God Is in the Radio Queens of the Stone Age (Don’t touch that dial.)
Losing My ReligionREM (“Oh no, I’ve said too much.” Been there.)
The Beautiful PeopleMarilyn Manson (Size … of the steeple … matters.)
Hymn 43 Jethro Tull (A sinner among sinners.)
Sin WagonDixie Chicks (As usual, not gonna take it anymore. God bless ’em.)
Stephen Lynch (Hell’s boss. “The reason that the Boston Red Sox even had a chance.”)
Sabbath Bloody SabbathBlack Sabbath (See above.)
CloserNine Inch Nails (Meat is murder … or something.)

See? I’m not a total wuss. (Stop giggling, Mary.)

Pulling It Off

September 21, 2007

Truckers Don’t Be Fooled. You Are Not Down Yet.

If you’ve traveled Interstate 70 through Colorado, you’ve read that before. Driving out of the mountains — east on I-70 — from, say, a dip in the hot springs near Steamboat, you first come upon a warning about the steep grade ahead. Soon come the “suicide ramps,” the wacky roadside paths where truckers whose brakes have failed are supposed to ditch their runaway rigs. After a tense few miles, the road plateaus, everybody relaxes and speeds up and then:

The Sign.

Man, I’ve never looked so often in my rear-view mirror as I did for speeding trucks in that second drop-off headed into Denver.

What brought this nightmare back to mind was actually a rousing success. Typecast Press had been asked to produce the printed materials — menus, napkins, coasters, favor boxes — for a magazine’s photo spread on seasonal entertaining. Great PR opportunity. But, we had only one week to brainstorm themes and materials, design the forms, get plates made, gather all the stuff, print it and add the fussy finishing touches. I mean, we’re talking handmade boxes, sealing wax, grommets, ribbon, wire, gold ink, scissor-cut acorn medallions … the whole 27 yards.

Well, there we were, finished. Just after midnight. The stuff wouldn’t be picked up until the next afternoon.

Shop Boy sighed, then relaxed.

Mary: “OK, get out the art paper. We need the same color paper as the gift boxes.”

Shop Boy: “What for? I thought we were done.”

Mary: “Oh, just one more little thing. Remember I told you (No!) that the house they’re shooting in has a chalkboard? I know I told you we picked a quote for them to write on it.”

Shop Boy: “OK, I remember. But we already gave them that.”

Mary: “Well, we’re going to do a paper chain to go around the chalkboard. You know the kind they do on Christmas trees? We need to cut paper — how many little segments do you need for a 6-foot chain? Then we’re going to punch holes in the medallions and weave them with this string through the loops. You’ll love it. We’ll be done in no time.”

Must … get … to … suicide … ramp …

Letterpress List No. 2: Numb the Pain

September 18, 2007

It’s Tuesday, so how about a little more free musical advice? (Hey, iTunes does it, why not Shop Boy? Besides, you’ve got no choice in the matter.)

Anyway, you know how sometimes things don’t go your way in the letterpress printshop? It makes you want to drink that botched polymer plate away. You know how sometimes they so don’t go your way — say, a 500-card run fed upside-down — that you want to melt a powdery white substance in a spoon, wrap a rubber cord tightly around your arm, fill a needle and poke a vein? No? Me neither.

Maybe we’re not taking our work seriously enough.

While we take about an hour to think about that one, let this serve as the musical accompaniment:


Drunk and Lonesome AgainSouthern Culture on the Skids (Sounds pretty at closing time.)
I Wanna Be SedatedRamones (Hurry, hurry, hurry — too late.)
DownsHamell on Trial (Havin’ a ball with the Demerol.)
RehabAmy Winehouse (Amy Crackhouse. Heartbreaking.)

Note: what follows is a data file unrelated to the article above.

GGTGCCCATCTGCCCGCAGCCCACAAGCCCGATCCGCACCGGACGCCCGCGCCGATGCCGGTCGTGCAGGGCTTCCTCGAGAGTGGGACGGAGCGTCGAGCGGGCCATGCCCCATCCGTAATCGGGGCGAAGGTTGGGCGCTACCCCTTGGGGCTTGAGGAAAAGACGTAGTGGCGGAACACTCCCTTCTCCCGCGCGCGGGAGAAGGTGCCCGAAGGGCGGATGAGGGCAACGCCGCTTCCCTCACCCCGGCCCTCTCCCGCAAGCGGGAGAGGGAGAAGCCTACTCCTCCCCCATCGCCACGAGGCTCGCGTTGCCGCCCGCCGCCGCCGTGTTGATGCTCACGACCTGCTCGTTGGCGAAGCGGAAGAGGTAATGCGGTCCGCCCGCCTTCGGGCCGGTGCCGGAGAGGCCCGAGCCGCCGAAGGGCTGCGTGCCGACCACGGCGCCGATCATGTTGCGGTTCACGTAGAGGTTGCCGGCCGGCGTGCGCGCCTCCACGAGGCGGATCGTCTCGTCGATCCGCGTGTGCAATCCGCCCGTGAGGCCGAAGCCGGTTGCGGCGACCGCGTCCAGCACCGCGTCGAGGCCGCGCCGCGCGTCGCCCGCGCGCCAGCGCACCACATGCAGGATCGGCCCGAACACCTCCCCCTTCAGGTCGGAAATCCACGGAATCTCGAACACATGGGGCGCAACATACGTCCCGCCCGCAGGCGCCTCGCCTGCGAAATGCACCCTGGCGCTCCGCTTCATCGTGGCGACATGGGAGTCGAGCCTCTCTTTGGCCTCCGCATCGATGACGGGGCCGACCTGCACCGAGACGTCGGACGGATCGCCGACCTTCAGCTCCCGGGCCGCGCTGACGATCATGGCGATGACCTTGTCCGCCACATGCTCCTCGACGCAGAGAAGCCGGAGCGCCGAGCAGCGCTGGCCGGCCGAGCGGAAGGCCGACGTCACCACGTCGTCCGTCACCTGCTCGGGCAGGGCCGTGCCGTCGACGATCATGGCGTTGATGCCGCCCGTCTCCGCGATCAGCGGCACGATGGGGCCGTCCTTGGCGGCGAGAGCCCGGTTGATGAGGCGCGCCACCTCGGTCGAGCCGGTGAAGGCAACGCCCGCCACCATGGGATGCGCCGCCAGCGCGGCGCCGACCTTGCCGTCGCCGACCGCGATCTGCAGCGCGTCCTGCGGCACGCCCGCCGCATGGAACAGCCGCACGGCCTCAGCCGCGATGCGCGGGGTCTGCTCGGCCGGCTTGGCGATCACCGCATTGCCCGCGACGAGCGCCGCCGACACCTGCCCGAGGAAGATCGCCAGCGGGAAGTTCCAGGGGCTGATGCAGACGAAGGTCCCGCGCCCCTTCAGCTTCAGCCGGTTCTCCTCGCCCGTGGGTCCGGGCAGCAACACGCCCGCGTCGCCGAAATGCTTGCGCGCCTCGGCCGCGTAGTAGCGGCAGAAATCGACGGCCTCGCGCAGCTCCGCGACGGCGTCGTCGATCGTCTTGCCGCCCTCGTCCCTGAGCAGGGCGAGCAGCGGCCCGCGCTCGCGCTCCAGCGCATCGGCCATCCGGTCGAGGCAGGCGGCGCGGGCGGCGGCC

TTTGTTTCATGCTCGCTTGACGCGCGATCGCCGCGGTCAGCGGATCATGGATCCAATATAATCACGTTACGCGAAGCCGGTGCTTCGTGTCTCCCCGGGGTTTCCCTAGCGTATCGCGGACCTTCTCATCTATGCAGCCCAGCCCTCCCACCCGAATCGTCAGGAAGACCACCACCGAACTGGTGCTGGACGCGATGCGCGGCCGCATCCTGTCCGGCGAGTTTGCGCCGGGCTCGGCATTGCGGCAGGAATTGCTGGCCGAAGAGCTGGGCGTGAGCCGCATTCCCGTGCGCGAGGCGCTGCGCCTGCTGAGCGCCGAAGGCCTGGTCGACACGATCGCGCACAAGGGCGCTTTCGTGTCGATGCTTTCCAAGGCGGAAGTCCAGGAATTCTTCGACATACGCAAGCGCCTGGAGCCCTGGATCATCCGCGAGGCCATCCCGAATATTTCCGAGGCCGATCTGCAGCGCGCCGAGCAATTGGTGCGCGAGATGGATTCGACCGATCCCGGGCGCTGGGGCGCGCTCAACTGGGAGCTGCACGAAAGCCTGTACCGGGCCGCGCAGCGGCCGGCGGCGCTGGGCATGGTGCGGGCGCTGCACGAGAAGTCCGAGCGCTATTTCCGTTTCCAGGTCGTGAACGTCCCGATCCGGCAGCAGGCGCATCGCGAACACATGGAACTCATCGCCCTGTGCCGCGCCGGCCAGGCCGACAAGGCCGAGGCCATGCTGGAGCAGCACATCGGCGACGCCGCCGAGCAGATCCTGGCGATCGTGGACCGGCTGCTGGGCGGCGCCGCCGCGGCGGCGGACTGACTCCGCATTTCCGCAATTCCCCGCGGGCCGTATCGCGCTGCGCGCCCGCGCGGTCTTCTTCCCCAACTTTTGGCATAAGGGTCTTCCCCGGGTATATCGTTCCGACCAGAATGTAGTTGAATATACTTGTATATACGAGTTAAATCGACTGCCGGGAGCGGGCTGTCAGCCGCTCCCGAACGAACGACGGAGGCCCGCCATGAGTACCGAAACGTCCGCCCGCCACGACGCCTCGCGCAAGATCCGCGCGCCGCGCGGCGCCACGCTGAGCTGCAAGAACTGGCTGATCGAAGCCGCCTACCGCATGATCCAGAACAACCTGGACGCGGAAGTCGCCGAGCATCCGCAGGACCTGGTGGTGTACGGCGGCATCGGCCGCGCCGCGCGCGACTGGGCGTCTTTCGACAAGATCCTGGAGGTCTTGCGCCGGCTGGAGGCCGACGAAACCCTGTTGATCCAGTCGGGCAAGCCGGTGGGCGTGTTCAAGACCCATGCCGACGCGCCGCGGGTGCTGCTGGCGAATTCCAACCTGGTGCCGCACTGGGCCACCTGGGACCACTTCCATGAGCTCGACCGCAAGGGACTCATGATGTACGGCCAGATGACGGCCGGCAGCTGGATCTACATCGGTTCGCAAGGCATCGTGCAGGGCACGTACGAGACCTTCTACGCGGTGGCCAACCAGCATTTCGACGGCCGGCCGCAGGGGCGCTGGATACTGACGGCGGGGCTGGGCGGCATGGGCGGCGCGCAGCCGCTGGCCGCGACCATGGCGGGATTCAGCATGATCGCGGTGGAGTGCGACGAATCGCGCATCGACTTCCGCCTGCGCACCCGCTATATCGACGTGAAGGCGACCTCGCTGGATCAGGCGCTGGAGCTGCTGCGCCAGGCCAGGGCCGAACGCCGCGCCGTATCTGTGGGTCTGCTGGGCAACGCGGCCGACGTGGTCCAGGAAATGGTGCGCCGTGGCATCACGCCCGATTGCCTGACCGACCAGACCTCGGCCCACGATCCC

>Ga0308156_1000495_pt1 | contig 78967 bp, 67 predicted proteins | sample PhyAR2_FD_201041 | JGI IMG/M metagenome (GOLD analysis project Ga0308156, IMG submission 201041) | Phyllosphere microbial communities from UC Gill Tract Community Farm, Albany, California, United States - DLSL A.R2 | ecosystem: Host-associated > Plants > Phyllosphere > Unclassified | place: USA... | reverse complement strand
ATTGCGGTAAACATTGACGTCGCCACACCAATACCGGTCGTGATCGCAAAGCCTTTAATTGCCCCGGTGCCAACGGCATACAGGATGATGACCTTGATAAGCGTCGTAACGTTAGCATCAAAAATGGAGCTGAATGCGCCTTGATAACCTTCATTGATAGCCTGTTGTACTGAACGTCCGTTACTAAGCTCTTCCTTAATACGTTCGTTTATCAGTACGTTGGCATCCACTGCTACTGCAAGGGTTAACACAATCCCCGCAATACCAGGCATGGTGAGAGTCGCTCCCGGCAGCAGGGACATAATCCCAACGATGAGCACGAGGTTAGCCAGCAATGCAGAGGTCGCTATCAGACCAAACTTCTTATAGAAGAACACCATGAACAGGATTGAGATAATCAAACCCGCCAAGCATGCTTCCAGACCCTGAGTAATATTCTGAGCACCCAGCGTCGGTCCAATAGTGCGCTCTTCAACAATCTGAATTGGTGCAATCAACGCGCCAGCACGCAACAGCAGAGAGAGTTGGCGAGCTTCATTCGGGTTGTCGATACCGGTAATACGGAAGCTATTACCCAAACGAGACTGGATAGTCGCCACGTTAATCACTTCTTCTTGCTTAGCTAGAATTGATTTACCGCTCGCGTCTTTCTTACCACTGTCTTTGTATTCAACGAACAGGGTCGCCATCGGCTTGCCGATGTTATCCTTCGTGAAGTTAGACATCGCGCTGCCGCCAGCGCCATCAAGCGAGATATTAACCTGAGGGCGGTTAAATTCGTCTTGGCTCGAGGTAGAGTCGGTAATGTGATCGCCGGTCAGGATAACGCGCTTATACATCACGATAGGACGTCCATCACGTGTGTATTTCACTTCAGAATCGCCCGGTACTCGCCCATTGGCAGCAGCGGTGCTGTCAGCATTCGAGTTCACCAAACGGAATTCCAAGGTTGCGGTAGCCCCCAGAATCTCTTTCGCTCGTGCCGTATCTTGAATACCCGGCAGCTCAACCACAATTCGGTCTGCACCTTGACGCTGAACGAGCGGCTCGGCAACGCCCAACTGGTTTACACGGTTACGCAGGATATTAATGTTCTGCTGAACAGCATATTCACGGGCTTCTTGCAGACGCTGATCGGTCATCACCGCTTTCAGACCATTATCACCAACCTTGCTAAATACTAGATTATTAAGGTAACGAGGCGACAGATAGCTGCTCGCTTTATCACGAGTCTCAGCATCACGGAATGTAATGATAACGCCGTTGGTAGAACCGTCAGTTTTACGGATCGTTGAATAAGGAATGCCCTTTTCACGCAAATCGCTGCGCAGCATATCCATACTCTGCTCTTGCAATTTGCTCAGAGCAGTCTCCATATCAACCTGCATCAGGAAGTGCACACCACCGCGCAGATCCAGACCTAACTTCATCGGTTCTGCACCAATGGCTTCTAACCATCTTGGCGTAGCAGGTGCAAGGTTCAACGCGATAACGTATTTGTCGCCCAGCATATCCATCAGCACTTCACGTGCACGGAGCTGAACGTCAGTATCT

Gin and JuiceSnoop Dog (A contact high.)
StrawberryEverclear (A heroin-fueled gutter crawl.)
PsychoSystem of a Down (Cocaine crazy. “Makes you really wanna go … Stop!” Want to test Mary’s reflexes? Put on this band. She can change the song before its third note.)
Beer RunGeorge Jones/Garth Brooks (“I guess half a dozen cases doesn’t last that long …” Oooh. Gotta pee just hearing it. Mary’s even quicker on this one.)
Have a Drink on MeAC/DC (Thanks, but sounds like it’s all gone.)
Tequila SunriseEagles (The booze won’t leave you like she did.)
I Drink AloneGeorge Thorogood (Destroyed in Delaware.)
About to Give Out Tom Petty (“Woke up in the bushes, beat to hell and nude.” Been there, eh guys?)
99 Ways to Die Megadeth (Hung … over.)
AlcoholBarenaked Ladies (Permanently accessorized.)
Union Square Tom Waits (Whiskey in church … with an eternal damnation chaser.)
On the WagonGreen Day (Blame it on sobriety.)

Tune in next week for another Letterpress List!

‘Round the Corner

September 14, 2007

It’s the designated hitter of the printshop, the letterpress version of a baseball player who can’t do anything but hit well. Perfectly one-dimensional, by design.

Now batting for Typecast Press: Corner Making Contraption.

OK, that’s just its nickname, based on the manufacturer’s initials — Challenge Machinery Co. It cuts corners and it’s stiff and heavy. What else are you going to call it? Maybe “Jason Giambi“?

(Sorry, Yankees joke. It’s reflexive.)

This corner rounder fascinates me. Is it ugly or beautiful? The most amazing piece of machinery we’ve got — or dead weight? It’s got one very particular skill, turning sharp papers corner into a rounded edge, a whole stack at a time. (Oh, it can also scatter bits of confetti all across the floor, but is that really a skill?) It helped us turn simple peel-and-stick labels and unadorned shopping bags into classy dress-shop totes.

The Corner Making Contraption does its thing, then sits quietly until it’s needed again. In six months, we’ve used it just that once.

We bought it from Wayne Phillips of Oliver Press, yet another venerable Baltimore letterpress printer closing down his business. Can’t blame Wayne too much for wanting to leave this particular neighborhood. A drug dealer eyed us as we pulled my truck up to the building. To an outsider, the look might have seemed like suspicion. If you spend much time in the rougher parts of Baltimore, though, you know the look means, “What can I get for you?” He’d sized us up as two more white suburbanites trying to score.

Three doors down the block a house suddenly was on fire.


Baltimore’s like that: Well-to-do neighborhoods butt-to-butt with struggling ones. Mary’s working on it. She volunteers with a group called Baltimoreans United in Leadership Development (BUILD). Good organization. Rob English runs the show. Hope isn’t dead.